Limitations on mobility?
It is increasingly recognised that migration today can take many different forms, of which a permanent move from one country to another is an extreme case. This is one reason why researchers are beginning to talk about “mobility” rather than just “migration”. While graduates seem to be especially involved in these new forms of mobility, graduates themselves are very diverse. Not all degrees are equal and graduate status does not necessarily equate to a universal “skills toolbox” effortlessly transferable across borders. Furthermore, in the context of graduate mobility flows, temporary migration plans can be transformed into long term settlement (as we continue to see with some of our Polish group) and yet mobility even for middle class “free movers” can have its limitations. This may include limited ability to inform or change the places to which they have migrated7.
Early indications suggest that some graduates find opportunities abroad that might have been unimaginable for them in Ireland:
“In Australia, even in comparison to Ireland during the boom times, there are much better opportunities here, especially for younger people with less experience. They really don’t mind giving younger people responsibility over here. They will happily do it. It is much, much different at home, especially in local government. Your age determines a lot of stuff. (Daniel, Melbourne based town planner8, age 35).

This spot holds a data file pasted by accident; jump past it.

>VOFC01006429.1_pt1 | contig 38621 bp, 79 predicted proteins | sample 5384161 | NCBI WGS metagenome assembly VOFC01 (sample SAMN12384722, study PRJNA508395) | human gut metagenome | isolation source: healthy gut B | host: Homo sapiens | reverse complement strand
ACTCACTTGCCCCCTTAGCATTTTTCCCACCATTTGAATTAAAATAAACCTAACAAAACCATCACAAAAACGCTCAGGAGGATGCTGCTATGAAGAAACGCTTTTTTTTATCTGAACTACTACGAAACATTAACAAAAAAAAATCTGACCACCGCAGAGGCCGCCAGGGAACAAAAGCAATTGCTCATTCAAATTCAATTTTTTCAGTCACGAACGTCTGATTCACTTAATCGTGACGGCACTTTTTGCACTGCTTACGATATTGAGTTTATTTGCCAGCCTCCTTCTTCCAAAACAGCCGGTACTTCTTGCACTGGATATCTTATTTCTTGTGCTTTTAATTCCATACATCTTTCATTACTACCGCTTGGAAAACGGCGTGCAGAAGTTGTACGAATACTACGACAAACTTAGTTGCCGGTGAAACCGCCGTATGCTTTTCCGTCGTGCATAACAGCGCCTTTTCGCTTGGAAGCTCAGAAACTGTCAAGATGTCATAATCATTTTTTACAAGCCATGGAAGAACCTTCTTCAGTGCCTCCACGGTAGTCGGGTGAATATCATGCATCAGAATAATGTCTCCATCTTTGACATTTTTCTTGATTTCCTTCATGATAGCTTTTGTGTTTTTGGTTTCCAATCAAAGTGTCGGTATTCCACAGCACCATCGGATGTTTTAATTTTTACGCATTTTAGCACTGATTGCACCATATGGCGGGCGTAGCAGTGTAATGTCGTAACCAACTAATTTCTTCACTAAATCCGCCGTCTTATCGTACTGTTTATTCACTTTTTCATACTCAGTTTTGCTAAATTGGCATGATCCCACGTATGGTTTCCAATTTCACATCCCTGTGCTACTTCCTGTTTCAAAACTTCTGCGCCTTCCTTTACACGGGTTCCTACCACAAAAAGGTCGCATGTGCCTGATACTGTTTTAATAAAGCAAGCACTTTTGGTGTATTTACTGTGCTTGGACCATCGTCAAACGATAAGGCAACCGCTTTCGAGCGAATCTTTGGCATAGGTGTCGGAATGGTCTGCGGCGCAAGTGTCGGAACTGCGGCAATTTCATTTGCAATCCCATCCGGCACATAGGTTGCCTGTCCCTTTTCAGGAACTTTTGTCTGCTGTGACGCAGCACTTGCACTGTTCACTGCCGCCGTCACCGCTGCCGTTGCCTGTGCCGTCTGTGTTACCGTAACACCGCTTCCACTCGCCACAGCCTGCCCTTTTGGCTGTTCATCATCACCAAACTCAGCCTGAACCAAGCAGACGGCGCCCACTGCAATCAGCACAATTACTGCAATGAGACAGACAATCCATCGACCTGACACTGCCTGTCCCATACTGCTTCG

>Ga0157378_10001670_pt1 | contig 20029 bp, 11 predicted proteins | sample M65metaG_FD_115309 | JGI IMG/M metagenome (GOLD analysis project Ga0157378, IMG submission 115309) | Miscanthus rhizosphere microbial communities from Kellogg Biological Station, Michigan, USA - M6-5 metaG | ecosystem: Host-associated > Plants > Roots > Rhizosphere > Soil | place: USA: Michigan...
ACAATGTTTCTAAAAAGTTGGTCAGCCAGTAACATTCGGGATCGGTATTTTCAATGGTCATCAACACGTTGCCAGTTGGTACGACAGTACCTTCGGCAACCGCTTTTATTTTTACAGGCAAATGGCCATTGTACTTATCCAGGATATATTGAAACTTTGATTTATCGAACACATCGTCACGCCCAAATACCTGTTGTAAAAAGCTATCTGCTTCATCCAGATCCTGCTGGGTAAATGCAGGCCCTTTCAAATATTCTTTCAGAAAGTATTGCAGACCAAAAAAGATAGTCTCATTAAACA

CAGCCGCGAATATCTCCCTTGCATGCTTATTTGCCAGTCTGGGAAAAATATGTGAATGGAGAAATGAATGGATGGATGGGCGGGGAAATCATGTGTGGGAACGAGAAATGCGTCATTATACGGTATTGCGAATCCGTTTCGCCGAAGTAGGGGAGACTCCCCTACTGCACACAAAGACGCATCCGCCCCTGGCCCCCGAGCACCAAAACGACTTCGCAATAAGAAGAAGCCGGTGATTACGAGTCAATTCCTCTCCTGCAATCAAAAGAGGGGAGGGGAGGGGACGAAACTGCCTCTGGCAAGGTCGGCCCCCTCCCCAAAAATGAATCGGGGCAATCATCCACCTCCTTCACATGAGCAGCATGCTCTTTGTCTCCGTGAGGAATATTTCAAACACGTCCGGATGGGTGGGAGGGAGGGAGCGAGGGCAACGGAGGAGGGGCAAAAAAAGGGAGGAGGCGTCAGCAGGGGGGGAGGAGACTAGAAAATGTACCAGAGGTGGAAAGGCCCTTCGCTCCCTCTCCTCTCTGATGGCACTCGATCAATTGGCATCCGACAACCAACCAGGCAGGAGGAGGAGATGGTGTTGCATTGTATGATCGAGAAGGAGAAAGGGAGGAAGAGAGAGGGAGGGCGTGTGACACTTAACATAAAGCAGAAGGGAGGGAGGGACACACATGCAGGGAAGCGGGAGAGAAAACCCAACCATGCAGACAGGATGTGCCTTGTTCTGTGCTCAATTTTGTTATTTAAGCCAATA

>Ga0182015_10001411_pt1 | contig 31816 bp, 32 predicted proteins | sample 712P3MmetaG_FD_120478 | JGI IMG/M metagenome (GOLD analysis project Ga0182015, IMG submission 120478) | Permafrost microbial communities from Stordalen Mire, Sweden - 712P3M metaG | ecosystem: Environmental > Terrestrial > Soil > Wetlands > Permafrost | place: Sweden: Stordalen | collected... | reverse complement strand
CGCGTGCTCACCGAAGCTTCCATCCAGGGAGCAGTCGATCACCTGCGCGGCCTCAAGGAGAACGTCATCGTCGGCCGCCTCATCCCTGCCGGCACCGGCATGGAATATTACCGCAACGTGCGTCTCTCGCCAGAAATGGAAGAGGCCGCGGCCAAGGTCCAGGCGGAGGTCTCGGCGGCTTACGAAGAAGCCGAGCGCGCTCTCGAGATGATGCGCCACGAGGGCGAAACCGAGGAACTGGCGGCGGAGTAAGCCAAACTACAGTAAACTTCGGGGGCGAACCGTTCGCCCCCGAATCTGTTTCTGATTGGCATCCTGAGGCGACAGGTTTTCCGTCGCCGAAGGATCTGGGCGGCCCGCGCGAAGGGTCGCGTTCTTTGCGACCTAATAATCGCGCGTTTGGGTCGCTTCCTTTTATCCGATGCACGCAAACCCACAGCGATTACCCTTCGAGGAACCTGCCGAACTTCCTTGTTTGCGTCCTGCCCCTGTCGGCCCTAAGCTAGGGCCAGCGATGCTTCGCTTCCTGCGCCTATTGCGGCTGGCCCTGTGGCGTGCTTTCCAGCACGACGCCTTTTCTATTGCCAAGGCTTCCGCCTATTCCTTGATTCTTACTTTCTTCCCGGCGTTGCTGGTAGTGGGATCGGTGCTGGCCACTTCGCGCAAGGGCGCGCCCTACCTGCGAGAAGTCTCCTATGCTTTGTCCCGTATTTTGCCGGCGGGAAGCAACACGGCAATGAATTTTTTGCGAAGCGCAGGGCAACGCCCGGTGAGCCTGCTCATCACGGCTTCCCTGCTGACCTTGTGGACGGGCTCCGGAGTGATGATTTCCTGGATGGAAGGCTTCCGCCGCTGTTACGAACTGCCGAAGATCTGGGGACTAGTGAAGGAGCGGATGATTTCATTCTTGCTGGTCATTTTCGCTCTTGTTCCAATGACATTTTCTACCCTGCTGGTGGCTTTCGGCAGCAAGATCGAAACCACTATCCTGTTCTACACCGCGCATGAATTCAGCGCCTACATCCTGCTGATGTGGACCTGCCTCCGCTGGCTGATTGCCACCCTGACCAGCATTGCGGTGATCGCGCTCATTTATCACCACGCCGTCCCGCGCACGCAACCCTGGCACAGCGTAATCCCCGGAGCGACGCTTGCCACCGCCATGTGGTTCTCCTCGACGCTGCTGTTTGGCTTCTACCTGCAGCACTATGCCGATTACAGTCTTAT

Now that we are back from the field, it is time to get on with the analysis. In truth, there is a deficit to our understanding on the range of reasons why graduates pack a suitcase and purchase an online plane ticket. What is clear though is that we must withdraw from an exclusive focus on economic motivations and recognise the growing importance of more diverse and apparently non-economic incentives even for high-skilled groups. This was certainly the case for the Polish migrants in our sample. Perhaps that is the first lesson we have learned from our comparison with migration from Poland.
The Irish Graduates Abroad Survey: We have just launched The Irish Graduates Abroad Survey, targeting all undergraduate degree holders from 2008-2012 inclusive.
Dr Sally Daly is a postdoctoral researcher on the Learning from Poland/Irish Abroad Study, an Employment Research Centre project funded by the Irish Research Council and located in the Institute for International Integration Studies at Trinity College Dublin. This blog is adapted from a project newsletter which is available here along with more project information.